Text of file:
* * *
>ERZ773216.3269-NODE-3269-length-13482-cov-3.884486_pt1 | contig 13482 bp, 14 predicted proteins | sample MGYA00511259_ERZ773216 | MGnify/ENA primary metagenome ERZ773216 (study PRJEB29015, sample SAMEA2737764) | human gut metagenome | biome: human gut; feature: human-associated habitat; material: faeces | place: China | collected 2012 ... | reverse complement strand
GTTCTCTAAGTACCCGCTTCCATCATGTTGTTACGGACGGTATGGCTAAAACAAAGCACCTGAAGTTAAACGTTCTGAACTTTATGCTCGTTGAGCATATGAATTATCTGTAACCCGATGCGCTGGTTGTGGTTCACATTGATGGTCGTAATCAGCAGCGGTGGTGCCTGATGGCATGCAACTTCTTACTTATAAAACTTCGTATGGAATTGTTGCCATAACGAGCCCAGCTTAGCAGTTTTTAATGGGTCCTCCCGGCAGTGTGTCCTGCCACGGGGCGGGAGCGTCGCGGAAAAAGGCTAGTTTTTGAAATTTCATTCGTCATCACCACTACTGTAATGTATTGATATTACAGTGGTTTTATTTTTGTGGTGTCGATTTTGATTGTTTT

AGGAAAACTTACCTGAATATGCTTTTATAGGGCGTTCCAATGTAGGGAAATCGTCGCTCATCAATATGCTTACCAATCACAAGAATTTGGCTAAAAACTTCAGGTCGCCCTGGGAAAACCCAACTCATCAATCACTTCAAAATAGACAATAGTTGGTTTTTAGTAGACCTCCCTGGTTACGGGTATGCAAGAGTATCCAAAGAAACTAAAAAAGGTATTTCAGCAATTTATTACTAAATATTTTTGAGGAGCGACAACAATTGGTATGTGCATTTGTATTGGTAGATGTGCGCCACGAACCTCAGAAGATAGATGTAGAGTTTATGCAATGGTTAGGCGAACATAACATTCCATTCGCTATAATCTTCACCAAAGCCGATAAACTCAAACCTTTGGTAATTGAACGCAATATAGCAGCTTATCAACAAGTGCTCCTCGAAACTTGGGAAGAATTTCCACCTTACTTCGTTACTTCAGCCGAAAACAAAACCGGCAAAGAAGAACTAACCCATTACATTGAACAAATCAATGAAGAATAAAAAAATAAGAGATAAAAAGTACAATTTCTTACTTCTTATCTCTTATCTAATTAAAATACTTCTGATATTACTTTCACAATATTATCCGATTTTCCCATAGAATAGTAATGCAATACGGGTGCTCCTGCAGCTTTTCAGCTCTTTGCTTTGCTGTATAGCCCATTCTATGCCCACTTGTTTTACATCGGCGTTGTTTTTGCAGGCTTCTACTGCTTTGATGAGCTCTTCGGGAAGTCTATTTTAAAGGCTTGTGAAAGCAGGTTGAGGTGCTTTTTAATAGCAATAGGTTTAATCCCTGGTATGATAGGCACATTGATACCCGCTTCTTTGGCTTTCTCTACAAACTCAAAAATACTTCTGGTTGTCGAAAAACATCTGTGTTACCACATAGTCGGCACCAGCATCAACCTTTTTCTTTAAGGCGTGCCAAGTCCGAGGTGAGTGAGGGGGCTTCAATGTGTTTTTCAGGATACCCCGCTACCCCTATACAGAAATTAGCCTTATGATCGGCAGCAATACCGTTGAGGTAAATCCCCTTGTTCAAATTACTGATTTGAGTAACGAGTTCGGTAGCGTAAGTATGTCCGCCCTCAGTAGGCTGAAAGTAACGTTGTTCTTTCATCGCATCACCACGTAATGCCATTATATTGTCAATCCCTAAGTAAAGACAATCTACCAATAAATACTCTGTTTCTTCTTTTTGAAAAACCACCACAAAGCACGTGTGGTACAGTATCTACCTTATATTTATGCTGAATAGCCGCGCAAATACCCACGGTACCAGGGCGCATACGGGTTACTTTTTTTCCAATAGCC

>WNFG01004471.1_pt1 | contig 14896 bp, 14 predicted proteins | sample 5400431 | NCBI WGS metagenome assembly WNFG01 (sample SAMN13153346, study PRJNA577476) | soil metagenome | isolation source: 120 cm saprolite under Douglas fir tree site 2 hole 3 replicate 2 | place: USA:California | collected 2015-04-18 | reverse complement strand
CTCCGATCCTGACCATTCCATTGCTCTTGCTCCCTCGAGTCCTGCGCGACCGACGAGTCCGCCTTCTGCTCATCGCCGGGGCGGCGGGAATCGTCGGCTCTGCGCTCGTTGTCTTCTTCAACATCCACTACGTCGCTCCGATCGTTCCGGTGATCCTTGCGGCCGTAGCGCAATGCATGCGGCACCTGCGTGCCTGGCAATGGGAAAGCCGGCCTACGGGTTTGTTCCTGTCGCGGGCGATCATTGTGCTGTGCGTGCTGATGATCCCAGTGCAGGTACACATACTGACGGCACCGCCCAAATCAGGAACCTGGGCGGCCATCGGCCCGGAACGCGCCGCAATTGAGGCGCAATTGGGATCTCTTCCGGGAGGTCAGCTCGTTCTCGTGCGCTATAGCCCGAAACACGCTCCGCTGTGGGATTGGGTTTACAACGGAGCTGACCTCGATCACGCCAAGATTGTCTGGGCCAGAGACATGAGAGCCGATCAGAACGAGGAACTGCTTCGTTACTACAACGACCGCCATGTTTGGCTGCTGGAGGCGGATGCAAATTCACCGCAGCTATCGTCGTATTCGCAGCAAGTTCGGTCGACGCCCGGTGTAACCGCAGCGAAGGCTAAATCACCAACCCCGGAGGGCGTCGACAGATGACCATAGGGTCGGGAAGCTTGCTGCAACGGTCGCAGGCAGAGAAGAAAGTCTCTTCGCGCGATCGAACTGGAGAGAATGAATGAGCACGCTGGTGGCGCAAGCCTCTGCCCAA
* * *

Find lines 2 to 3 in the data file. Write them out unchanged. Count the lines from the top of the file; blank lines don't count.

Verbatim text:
GTTCTCTAAGTACCCGCTTCCATCATGTTGTTACGGACGGTATGGCTAAAACAAAGCACCTGAAGTTAAACGTTCTGAACTTTATGCTCGTTGAGCATATGAATTATCTGTAACCCGATGCGCTGGTTGTGGTTCACATTGATGGTCGTAATCAGCAGCGGTGGTGCCTGATGGCATGCAACTTCTTACTTATAAAACTTCGTATGGAATTGTTGCCATAACGAGCCCAGCTTAGCAGTTTTTAATGGGTCCTCCCGGCAGTGTGTCCTGCCACGGGGCGGGAGCGTCGCGGAAAAAGGCTAGTTTTTGAAATTTCATTCGTCATCACCACTACTGTAATGTATTGATATTACAGTGGTTTTATTTTTGTGGTGTCGATTTTGATTGTTTT

AGGAAAACTTACCTGAATATGCTTTTATAGGGCGTTCCAATGTAGGGAAATCGTCGCTCATCAATATGCTTACCAATCACAAGAATTTGGCTAAAAACTTCAGGTCGCCCTGGGAAAACCCAACTCATCAATCACTTCAAAATAGACAATAGTTGGTTTTTAGTAGACCTCCCTGGTTACGGGTATGCAAGAGTATCCAAAGAAACTAAAAAAGGTATTTCAGCAATTTATTACTAAATATTTTTGAGGAGCGACAACAATTGGTATGTGCATTTGTATTGGTAGATGTGCGCCACGAACCTCAGAAGATAGATGTAGAGTTTATGCAATGGTTAGGCGAACATAACATTCCATTCGCTATAATCTTCACCAAAGCCGATAAACTCAAACCTTTGGTAATTGAACGCAATATAGCAGCTTATCAACAAGTGCTCCTCGAAACTTGGGAAGAATTTCCACCTTACTTCGTTACTTCAGCCGAAAACAAAACCGGCAAAGAAGAACTAACCCATTACATTGAACAAATCAATGAAGAATAAAAAAATAAGAGATAAAAAGTACAATTTCTTACTTCTTATCTCTTATCTAATTAAAATACTTCTGATATTACTTTCACAATATTATCCGATTTTCCCATAGAATAGTAATGCAATACGGGTGCTCCTGCAGCTTTTCAGCTCTTTGCTTTGCTGTATAGCCCATTCTATGCCCACTTGTTTTACATCGGCGTTGTTTTTGCAGGCTTCTACTGCTTTGATGAGCTCTTCGGGAAGTCTATTTTAAAGGCTTGTGAAAGCAGGTTGAGGTGCTTTTTAATAGCAATAGGTTTAATCCCTGGTATGATAGGCACATTGATACCCGCTTCTTTGGCTTTCTCTACAAACTCAAAAATACTTCTGGTTGTCGAAAAACATCTGTGTTACCACATAGTCGGCACCAGCATCAACCTTTTTCTTTAAGGCGTGCCAAGTCCGAGGTGAGTGAGGGGGCTTCAATGTGTTTTTCAGGATACCCCGCTACCCCTATACAGAAATTAGCCTTATGATCGGCAGCAATACCGTTGAGGTAAATCCCCTTGTTCAAATTACTGATTTGAGTAACGAGTTCGGTAGCGTAAGTATGTCCGCCCTCAGTAGGCTGAAAGTAACGTTGTTCTTTCATCGCATCACCACGTAATGCCATTATATTGTCAATCCCTAAGTAAAGACAATCTACCAATAAATACTCTGTTTCTTCTTTTTGAAAAACCACCACAAAGCACGTGTGGTACAGTATCTACCTTATATTTATGCTGAATAGCCGCGCAAATACCCACGGTACCAGGGCGCATACGGGTTACTTTTTTTCCAATAGCC